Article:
Yeah. I really appreciate that. It is absolutely true, and I think that's what I learned. It’s a bit of an exaggeration, but I mentioned learning improv initially in high school. And it was great. There was a lot of value I got from it. So, I was thrilled to learn that improv existed in college, like, “Wait, my college is important, and I can do improv.” But I credit my old mentor and teacher from that era, Patricia Ryan Madson, who really got us to think about improv as more than just performance art, but really these lessons that you're talking about because I think it was principle-based. So, it was about, for the individual, building confidence and being able to trust our own voice. With the ensemble, these principles about how do we become easy to work with? How can I be a player that others look forward to playing with? Which is a bit of a principle-based approach; how can I be supportive of others and their ideas? Making that partner look good, or in any particular scene or endeavor, my role is to look for what's needed. If we're on stage performing, and a scene is happening, what is needed in that moment? Sometimes what's needed is for me to walk on stage and offer something that's missing. Sometimes what's needed is to get out of the way and let whatever beautiful thing is happening happen. I'm not always needed on stage, or I don't always need to get up and, like, say a line. Maybe they're talking about a chair or a box, and maybe I need to go be the box. And so, this idea that’s a principle about how do we build on what's there and offer what's needed? How do we build stories together, build on each other's contributions? And again, doing what's best for the group? And so, those were all principles that were named, and, I think, even grounded, I would say, in values. Like, what I take from improv is also a set of core values, which is generosity. Recognize that we all may stumble and fall, but how do I listen generously? How do I give generously? Kindness. How do we take care of each other? If we're, again, a troupe, or ensemble going out on stage together, I got your back. Like, how do we take care of each other? How do we step up for each other? I flub a line, and my partner's there to kind of swoop in and cover for me. It's such a beautiful feeling. And really, the one we don't often, maybe don't talk about enough in the larger realm of things is that there is a value of joy and love, and the connection about our strength is our ability to give and receive that joy and that love, which I think we find through our connection. And so, improv is playful, which would be the third thing that I mentioned. That there's a sense of play in what we're doing together, and possibility, and creation, and that creative act, which I say, I think people might recognize this that shows up sometimes in that ‘yes,’ and principle that people are often familiar with. We say 'yes.' We create agency for ourselves; we accept offers, we contribute our own ideas. Teamwork is essentially our ability and willingness to accept and build on each other's ideas. To be in an active collaboration, and that we're each responsible for chipping in and building. And so, again, leadership here is that not only does everyone have an opportunity to lead, but I would say, in the ensemble frame, but if the group is to fulfill its potential, then, in some ways, everyone has an obligation to lead when required. It will require something different at different times. And so, we kind of ‘yes,’ and with each other to build on that with each other. And so, looking at leadership from this improvisers mindset is that, if leadership is lacking, the uncomfortable question here is, if leadership is lacking, it means I've got to look at myself and do something about it rather than lamenting the shortcomings of, “Gosh, why isn't Scott stepping up right now?” In improv, it's like, “Well, if Scott isn't there, then that's me. I'm the one that needs to jump in.” And we learned to do that in a fluid way that doesn't sort of point fingers, and say, like, “I take responsibility for the group's success,” rather than, “Well, Scott's in charge of this conversation, why is he…” Like, “No, no, let me jump in, let me help out, let me see…” Back to, “Let’s experiment with something. Let me try this and see if that gets us where we need to go.”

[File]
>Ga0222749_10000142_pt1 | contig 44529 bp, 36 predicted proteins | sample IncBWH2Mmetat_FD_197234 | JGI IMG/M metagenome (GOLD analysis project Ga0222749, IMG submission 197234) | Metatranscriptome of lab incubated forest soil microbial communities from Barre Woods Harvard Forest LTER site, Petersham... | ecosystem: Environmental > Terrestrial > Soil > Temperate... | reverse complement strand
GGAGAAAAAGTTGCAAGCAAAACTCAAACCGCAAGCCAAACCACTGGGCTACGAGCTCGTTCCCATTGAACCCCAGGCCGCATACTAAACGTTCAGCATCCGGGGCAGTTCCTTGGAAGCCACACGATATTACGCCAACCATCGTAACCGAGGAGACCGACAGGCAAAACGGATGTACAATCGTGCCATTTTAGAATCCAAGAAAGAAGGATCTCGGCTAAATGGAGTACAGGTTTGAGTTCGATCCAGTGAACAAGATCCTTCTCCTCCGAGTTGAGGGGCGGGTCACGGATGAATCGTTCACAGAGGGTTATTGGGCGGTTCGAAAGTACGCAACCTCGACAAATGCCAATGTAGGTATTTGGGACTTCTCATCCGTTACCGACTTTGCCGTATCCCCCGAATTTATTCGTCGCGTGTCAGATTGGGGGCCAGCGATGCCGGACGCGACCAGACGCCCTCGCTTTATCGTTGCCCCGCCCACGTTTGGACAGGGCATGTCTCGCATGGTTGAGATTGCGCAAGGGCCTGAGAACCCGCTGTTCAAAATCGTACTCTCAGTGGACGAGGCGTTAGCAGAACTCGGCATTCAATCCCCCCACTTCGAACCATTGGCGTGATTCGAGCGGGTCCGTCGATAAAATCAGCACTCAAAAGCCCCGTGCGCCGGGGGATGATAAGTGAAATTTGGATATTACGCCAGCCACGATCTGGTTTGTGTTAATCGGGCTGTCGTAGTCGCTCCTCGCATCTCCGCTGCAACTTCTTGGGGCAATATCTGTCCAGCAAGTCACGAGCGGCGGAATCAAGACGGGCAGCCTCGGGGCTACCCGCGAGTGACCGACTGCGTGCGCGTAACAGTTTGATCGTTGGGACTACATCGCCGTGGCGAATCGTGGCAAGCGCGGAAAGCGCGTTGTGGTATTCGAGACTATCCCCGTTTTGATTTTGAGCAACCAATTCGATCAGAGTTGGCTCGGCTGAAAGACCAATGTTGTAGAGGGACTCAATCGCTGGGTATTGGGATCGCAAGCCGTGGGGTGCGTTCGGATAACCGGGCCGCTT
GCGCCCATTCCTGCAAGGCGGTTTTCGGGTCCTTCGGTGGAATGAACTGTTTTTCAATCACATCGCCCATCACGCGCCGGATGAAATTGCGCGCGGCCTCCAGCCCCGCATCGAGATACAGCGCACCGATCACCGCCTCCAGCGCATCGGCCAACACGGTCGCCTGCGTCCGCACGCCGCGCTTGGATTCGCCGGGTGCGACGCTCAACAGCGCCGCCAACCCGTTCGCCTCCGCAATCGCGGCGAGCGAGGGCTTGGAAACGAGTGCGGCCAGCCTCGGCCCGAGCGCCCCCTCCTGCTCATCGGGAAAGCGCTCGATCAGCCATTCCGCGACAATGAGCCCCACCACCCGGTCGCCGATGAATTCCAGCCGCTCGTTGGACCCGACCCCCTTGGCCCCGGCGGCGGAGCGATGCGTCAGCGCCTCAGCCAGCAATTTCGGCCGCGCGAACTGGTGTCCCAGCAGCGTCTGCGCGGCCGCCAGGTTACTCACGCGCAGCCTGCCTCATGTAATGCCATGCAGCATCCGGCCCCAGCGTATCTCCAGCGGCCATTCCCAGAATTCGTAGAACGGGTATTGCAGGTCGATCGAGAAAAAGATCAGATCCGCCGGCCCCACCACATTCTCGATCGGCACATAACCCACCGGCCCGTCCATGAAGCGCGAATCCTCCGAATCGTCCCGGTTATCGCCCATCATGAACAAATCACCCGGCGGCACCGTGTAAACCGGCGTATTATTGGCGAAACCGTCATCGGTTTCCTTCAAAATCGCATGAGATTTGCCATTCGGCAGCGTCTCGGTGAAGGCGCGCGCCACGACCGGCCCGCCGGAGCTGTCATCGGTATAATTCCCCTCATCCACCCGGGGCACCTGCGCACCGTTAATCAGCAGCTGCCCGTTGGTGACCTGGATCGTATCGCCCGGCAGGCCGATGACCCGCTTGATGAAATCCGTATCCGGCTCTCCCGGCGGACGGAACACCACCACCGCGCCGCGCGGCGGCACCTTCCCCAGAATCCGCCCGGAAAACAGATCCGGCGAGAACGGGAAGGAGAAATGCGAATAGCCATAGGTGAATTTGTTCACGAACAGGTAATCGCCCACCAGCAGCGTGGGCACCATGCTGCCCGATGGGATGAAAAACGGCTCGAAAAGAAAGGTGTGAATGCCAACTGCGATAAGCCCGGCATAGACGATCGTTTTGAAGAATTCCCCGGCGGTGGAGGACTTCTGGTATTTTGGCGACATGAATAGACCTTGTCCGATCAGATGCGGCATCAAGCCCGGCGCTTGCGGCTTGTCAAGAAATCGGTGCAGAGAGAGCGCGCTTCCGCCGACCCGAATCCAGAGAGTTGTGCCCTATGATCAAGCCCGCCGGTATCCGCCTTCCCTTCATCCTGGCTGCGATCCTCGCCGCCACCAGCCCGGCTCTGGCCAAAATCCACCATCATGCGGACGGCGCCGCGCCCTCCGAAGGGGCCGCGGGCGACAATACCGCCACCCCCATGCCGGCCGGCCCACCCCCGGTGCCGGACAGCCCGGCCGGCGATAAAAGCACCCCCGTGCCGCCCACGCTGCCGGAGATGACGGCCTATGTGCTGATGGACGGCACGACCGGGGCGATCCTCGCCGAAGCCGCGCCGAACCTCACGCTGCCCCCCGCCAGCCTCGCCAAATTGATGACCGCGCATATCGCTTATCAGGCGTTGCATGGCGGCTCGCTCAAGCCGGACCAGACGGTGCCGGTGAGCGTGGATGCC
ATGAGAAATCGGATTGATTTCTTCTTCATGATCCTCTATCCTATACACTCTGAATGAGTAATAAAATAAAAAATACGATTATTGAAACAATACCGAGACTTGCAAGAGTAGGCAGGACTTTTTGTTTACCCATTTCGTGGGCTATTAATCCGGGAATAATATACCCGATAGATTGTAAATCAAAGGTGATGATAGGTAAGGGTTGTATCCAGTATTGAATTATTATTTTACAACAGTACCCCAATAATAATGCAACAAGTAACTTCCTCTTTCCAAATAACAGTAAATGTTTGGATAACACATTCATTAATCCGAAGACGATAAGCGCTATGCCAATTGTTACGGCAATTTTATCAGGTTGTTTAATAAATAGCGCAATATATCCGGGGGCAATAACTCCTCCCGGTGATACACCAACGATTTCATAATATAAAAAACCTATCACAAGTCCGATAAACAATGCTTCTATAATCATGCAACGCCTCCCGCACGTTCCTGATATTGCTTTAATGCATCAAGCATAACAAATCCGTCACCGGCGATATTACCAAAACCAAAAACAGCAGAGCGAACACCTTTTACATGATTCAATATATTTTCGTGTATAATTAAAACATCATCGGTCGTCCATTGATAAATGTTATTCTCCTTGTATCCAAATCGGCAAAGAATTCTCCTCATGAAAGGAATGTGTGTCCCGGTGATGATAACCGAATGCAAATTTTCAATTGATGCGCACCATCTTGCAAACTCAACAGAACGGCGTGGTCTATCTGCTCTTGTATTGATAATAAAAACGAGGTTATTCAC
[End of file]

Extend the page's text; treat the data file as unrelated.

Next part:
Scott Allen 23:20